Zurich’s tram and bus network has reached its capacity at various junctions. The predicted densification of the city, which assumes a population growth of 100,000 inhabitants and 40,000 new jobs by 2040, increases the need for action. Added to this is the city’s net-zero target by 2040, which will require an increased shift from motorised private transport to efficient and electrified public transport.
This was most recently taken into account with the 2030 network development strategy. This has resulted in the extension of line 2, the Hardbrücke tram connection and the extension of lines 70, 184 and 185 to Wollishofen railway station. The Affoltern tram is also in the project status.
The Network Development Strategy 2040 (NES 2040) now defines the public transport services and infrastructure requirements needed to meet these challenges. In a broad-based process, experts from VBZ, the Civil Engineering Office, the Office for Urban Development and the Zurich Transport Association (ZVV) have worked intensively on traffic and development forecasts, identified mobility needs and orientated themselves on urban and cantonal planning. The work is based on the findings of the Public Transport 2050 vision presented in 2021. Important input came from the population, who were able to contribute their wishes and concerns as part of a participatory process.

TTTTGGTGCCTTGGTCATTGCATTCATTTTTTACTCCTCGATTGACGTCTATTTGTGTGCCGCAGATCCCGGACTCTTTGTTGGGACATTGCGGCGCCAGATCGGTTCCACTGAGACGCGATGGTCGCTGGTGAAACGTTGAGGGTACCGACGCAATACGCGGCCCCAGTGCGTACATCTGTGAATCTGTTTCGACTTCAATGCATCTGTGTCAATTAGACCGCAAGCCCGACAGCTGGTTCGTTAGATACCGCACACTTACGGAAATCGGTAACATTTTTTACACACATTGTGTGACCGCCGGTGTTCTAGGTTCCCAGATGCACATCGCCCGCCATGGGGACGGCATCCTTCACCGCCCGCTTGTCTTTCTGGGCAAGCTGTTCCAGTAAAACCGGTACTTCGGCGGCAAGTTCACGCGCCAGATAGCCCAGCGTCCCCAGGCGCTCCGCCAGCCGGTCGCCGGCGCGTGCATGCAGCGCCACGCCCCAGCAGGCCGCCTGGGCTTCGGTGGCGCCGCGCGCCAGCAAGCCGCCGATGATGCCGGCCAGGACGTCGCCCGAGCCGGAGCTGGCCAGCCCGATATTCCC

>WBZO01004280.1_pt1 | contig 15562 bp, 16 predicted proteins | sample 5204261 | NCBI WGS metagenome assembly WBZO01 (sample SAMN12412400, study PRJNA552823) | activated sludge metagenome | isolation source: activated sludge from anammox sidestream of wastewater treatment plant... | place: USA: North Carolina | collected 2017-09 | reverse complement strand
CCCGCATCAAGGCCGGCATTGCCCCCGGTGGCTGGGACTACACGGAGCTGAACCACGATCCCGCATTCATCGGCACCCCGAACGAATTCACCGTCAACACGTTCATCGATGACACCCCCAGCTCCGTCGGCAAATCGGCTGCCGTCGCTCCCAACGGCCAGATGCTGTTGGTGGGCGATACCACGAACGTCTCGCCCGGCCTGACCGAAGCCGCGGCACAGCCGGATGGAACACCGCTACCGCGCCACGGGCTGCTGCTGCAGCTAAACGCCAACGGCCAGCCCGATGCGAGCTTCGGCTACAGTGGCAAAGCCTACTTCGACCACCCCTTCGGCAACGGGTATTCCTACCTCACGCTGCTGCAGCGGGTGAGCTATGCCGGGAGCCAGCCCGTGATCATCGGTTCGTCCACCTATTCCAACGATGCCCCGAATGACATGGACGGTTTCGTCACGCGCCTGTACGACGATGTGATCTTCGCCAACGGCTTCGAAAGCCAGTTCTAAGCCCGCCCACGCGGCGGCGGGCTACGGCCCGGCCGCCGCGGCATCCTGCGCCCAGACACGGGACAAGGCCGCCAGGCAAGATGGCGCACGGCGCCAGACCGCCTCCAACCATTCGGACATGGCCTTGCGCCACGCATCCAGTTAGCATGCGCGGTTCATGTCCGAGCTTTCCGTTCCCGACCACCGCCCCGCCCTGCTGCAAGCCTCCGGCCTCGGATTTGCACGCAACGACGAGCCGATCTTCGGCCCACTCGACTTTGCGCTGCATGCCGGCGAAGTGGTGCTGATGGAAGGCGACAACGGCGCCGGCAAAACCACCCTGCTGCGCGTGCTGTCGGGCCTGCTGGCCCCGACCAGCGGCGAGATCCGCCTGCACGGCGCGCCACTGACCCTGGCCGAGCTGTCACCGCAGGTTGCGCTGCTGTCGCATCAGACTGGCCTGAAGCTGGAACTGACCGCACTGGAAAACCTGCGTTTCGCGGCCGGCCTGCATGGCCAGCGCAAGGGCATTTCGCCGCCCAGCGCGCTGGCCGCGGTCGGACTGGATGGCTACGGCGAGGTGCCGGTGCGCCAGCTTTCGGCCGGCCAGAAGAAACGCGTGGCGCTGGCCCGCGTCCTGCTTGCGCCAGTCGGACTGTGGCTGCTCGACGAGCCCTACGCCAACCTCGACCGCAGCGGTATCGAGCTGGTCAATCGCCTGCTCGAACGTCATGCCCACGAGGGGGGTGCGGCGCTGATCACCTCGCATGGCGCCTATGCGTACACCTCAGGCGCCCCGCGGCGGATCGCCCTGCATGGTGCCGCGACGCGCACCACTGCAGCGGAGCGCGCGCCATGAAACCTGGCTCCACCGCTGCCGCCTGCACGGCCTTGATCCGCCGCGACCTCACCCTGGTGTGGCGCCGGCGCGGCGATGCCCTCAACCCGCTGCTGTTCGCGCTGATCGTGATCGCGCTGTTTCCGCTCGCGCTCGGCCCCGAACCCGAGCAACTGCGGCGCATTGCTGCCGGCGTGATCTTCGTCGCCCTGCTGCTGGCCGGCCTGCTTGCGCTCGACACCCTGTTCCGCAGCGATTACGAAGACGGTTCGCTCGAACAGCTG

Stage 1: Optimisation in the north and west
The network expansions will be realised in stages. In the first stage, the focus is on the Affoltern tram, which was already part of the 2030 network development strategy. In addition, there is the northern tram tangent, which, according to VBZ Director Marco Lüthi, “gives urban development a boost and supports polycentricity in Oerlikon”. In addition, the tram extension from Altried to Wallisellen or Dübendorf will improve the connection between the city and the agglomeration.
In Zurich West, in addition to the Hardturm tram link, the Altstetten station tram connection at the Europabrücke bridge provides further access to Altstetten station. This “centrepiece” of the outer ring strengthens the urban network via the track field and connects districts 5 and 9. Further infrastructure measures will optimise the bus and tram network. These include the previously announced adjustments to the southern tram network, which are due to come into force from the 2026 timetable, optimisations to the Altstetten bus network, the extension of bus route 32 to Hönggerberg, the extension of route 72 to Adliswil, the electrification of routes 69 and 80 and the extension of route 6 to Altstetten.
Stage 2: The inner ring
From 2040, the focus will be on the inner ring road. In order to relieve pressure on the city centre and achieve a high degree of flexibility for future line network design, additional capacity and direct connections from the Zurich West development focus to the northern city districts are planned between Albisriederplatz and Milchbuck/Irchel. To this end, a new tramway connection is to run via Hardbrücke and then either via Rosengartenstrasse or with a tunnel via Wipkingen station and Schaffhauserplatz to Irchel. This will close an important gap in the network. The Civil Engineering Office has already begun the necessary clarifications for the final choice of options.